The performances were sponsored by Lucky Brand with media company La Blogothèque, which includes a $25,000 donation to the National Parks and contests for fans for Taylor guitars and other gifts that will benefit the outdoors.
“As a performer, reacting to my environment has been a constant driver,” said Bird in a statement. “From my Echolocations series to Gezelligheid concerts to Play for the Parks, the idea is simple: be flexible and wait for your environment to tell you what it wants to hear. With Sam Beam and Yosemite as collaborators, this was an ideal environment.”
“No photograph can prepare a person for the scale and beauty of Yosemite,” said Beam. “It was my first visit and I was completely overwhelmed. What a blessing to be able to spend it making music with Andrew Bird—and ankle deep in water to boot!”
See Beam with Bird perform “Upward Over the Mountain” below.
Tickets for the tour go on sale Friday (Dec. 17). See the full list of dates, many of which are outdoors, below.
Andrew Bird and Iron & Wine – 2022 Tour Dates
6/12 – Phoenix, AZ – The Van Buren
6/13 – San Diego, CA – The Magnolia
6/15 – Los Angeles, CA – Greek Theatre
6/17 – Berkeley, CA – Greek Theatre
6/18 – Portland, OR – TBA
6/19 – Seattle, WA – TBA
6/21 – Salt Lake City, UT – TBA
6/22 – Morrison, CO – Red Rocks Amphitheatre*
7/22 – Atlanta, GA – Pullman Yards
7/23 – Asheville, NC – Rabbit Rabbit
7/24 – Nashville, TN – Ryman Auditorium
7/25 – Cary, NC – Koka Booth
7/27 – Charlottesville, VA – Ting Pavilion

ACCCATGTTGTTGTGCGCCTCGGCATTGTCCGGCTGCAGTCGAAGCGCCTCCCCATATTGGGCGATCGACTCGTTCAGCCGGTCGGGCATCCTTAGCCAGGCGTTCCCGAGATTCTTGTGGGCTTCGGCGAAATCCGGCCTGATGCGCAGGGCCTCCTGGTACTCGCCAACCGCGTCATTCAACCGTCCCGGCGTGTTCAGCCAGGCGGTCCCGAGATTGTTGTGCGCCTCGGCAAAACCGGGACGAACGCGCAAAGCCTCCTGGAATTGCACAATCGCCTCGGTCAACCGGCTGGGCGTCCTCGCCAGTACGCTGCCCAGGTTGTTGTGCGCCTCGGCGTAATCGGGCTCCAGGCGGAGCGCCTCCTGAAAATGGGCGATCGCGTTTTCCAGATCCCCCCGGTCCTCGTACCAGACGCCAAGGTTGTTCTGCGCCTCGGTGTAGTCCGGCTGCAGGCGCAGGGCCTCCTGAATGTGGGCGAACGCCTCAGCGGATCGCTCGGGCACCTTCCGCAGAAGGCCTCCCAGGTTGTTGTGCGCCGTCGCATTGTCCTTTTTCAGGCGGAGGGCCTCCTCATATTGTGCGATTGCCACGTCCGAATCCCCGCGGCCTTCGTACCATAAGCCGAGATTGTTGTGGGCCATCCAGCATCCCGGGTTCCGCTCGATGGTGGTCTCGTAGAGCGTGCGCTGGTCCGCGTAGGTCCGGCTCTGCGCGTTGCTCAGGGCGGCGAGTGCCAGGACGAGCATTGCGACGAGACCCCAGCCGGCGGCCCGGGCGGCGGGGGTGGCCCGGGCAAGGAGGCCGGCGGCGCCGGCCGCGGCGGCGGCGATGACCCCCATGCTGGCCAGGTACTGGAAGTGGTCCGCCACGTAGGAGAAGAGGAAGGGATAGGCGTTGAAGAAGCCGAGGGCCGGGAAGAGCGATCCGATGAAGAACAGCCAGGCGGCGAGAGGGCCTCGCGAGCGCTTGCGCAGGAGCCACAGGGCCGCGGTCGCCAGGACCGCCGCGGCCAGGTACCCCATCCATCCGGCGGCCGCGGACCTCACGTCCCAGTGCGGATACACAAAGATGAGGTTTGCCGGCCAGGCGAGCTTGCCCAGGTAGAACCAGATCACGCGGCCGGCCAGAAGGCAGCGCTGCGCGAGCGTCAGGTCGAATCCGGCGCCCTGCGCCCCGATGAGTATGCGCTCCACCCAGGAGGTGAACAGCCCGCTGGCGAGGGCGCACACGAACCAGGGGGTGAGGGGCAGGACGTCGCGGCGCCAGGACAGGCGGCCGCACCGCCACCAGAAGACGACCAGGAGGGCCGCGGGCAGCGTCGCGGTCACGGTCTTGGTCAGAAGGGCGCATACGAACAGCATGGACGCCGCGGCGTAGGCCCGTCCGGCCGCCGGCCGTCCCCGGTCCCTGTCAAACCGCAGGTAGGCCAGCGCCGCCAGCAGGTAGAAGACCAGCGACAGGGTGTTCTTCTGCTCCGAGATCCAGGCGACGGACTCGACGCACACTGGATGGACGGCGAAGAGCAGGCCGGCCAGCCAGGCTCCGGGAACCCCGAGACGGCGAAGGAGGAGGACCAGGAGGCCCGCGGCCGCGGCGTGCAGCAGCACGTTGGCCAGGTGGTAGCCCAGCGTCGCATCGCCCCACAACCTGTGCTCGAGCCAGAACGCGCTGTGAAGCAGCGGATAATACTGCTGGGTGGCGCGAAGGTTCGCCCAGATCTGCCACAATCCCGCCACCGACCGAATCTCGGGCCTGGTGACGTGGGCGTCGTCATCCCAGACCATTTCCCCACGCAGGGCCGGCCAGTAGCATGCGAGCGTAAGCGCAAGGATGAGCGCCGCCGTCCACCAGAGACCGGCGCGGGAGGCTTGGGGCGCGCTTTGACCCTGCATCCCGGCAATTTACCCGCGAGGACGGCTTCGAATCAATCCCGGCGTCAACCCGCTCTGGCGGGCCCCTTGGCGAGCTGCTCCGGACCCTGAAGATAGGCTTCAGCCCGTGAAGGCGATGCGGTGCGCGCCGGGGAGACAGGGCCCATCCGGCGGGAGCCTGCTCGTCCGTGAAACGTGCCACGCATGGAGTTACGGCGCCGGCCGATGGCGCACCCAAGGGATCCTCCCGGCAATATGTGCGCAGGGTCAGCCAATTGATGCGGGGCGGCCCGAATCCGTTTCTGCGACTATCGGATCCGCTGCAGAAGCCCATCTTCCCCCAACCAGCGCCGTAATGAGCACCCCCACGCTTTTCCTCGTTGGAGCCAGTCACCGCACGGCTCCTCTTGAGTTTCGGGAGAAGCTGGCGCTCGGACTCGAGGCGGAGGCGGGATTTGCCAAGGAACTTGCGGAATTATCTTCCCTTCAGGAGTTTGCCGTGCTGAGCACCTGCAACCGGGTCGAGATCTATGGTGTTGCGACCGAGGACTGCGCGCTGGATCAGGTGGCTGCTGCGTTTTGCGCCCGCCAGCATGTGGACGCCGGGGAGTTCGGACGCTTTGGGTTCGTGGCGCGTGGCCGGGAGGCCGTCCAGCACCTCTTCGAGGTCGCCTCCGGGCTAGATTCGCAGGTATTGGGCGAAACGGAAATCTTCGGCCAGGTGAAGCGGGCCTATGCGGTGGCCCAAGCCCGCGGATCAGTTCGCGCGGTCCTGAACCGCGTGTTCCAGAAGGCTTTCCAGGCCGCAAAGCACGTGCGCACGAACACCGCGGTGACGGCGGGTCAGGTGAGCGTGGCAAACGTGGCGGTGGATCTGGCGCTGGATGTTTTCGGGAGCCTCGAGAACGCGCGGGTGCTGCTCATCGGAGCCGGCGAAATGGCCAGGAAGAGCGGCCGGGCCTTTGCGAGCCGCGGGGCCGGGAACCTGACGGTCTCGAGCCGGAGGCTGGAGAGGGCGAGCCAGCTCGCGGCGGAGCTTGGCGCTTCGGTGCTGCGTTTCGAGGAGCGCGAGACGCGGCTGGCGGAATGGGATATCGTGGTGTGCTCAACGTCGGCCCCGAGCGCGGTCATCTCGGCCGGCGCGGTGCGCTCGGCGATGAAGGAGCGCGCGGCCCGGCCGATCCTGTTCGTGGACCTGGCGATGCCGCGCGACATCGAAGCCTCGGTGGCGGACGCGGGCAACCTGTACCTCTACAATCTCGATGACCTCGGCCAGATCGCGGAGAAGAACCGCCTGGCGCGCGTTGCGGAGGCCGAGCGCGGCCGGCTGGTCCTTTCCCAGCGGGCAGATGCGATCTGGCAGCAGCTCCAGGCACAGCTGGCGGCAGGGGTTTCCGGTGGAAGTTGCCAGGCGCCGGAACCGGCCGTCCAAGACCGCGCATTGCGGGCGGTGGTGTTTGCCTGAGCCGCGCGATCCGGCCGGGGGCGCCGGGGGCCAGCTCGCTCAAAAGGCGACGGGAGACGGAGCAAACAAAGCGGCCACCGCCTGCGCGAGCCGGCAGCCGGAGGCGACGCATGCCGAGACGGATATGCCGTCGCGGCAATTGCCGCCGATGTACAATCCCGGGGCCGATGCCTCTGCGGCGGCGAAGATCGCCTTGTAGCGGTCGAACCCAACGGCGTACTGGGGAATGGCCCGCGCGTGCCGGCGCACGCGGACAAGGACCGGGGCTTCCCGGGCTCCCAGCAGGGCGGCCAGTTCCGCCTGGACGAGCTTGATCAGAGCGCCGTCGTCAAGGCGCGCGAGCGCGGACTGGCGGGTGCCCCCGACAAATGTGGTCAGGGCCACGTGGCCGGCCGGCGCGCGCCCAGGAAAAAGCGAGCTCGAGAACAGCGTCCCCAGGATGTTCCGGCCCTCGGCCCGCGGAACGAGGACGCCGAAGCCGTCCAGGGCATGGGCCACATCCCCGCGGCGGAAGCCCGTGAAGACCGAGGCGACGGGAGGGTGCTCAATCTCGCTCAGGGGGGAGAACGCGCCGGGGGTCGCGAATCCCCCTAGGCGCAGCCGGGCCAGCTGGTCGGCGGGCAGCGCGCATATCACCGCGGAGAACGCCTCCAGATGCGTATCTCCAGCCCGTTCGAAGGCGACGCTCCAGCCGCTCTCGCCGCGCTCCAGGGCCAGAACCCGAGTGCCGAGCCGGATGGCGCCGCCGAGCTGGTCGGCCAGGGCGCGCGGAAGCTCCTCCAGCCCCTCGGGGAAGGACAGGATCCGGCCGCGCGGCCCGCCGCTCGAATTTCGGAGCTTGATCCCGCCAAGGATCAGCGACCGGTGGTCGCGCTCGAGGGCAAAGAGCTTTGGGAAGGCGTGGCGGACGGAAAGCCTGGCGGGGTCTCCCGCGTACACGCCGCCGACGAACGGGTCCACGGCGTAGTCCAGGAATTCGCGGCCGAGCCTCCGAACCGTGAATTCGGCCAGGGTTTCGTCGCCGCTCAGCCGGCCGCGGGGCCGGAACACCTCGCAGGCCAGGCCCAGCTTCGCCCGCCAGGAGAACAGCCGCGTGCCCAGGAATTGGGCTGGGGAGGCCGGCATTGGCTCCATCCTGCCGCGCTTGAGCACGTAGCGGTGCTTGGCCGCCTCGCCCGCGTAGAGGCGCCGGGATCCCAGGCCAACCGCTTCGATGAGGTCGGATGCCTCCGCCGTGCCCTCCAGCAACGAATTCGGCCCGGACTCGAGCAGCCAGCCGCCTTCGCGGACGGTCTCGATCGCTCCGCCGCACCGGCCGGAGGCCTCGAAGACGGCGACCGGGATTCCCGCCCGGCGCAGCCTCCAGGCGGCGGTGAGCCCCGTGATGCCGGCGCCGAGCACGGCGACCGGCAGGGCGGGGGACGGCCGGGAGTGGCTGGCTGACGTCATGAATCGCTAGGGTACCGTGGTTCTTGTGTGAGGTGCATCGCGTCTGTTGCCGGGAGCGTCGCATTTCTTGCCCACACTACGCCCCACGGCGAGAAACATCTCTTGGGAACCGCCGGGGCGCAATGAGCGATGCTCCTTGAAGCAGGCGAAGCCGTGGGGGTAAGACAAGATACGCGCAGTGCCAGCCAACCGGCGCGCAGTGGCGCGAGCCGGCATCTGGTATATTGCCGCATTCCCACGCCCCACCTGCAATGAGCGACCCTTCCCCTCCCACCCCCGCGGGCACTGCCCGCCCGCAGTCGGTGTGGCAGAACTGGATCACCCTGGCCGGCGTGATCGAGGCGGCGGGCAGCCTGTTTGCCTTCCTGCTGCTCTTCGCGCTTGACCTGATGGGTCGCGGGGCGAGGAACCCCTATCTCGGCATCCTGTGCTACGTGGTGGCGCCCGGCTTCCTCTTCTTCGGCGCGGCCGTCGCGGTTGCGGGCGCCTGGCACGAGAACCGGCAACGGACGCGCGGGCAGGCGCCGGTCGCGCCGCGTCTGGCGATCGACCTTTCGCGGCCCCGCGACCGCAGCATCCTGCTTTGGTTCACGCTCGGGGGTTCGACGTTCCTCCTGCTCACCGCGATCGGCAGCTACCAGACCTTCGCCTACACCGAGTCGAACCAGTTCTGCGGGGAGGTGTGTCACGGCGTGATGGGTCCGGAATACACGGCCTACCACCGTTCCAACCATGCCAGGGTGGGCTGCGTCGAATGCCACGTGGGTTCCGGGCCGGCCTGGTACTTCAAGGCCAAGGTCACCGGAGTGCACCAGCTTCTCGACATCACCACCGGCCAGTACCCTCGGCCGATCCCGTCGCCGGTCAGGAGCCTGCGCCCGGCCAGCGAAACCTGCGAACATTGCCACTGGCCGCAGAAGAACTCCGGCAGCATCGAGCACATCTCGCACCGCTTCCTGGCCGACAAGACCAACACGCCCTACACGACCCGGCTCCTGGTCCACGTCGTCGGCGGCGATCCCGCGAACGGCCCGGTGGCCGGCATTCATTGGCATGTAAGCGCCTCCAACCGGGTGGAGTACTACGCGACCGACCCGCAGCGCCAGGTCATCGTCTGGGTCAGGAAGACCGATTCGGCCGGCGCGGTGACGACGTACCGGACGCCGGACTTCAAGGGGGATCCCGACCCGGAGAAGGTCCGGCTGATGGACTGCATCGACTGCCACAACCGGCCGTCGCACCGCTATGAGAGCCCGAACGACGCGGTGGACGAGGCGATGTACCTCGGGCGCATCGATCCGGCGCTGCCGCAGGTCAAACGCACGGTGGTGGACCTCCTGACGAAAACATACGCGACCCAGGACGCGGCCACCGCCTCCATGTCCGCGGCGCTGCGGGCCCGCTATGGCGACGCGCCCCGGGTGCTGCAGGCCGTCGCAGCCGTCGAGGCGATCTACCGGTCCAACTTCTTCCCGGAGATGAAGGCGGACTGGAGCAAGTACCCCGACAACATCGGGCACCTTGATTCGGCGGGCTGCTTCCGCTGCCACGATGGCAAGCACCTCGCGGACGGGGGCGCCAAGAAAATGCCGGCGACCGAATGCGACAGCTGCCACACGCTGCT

7/28 – Vienna, VA – TBA
7/29 – New York, NY – Pier 17
7/30 – New Haven, CT – Westville Bowl
7/31 – Bethlehem, PA – Steel Stacks
8/02 – Lafayette, NY – Beak & Skiff
8/04 – Cincinnati, OH – PNC Pavilion at Riverbend
8/05 – Grand Rapids, MI – TBA
8/06 – Indianapolis, IN – TCU Amphitheater
8/08 – Pittsburgh, PA – Stage AE
8/09 – Columbus, OH – Express Live!
8/10 – St Louis, MO – Chesterfield Amphitheater
8/12 – Chicago, IL – TBA
8/13 – Minneapolis, MN – Surly
Photos courtesy Shore Fire Media
The Stone Mountain Memorial Association board on Monday approved a handful of resolutions that it hopes will help soften the image of the world’s largest Confederate monument — and, perhaps, get the park out of a looming economic bind.The adopted resolutions included giving the go-ahead for a new on-site museum exhibit that officials say would aim to ...
The Stone Mountain Memorial Association board on Monday approved a handful of resolutions that it hopes will help soften the image of the world’s largest Confederate monument — and, perhaps, get the park out of a looming economic bind.
The adopted resolutions included giving the go-ahead for a new on-site museum exhibit that officials say would aim to “tell the truth” about the ugly history of the park and the mountainside carving of Confederate leaders Jefferson Davis, Stonewall Jackson and Robert E. Lee.
The board also approved relocating a Confederate flag plaza from the mountain’s walk-up trail. The flags, which were erected in the 1960s by the United Daughters of the Confederacy, would be moved to Valor Park — an area near the base of the mountain that already hosts a number of other tributes to the Civil War South.
Georgia law prohibits the flags from being removed entirely, but officials said the move would keep them off the park’s most heavily trafficked area.
The logo for the Stone Mountain Memorial Association itself, which currently including a rendering of the carving, will change as well.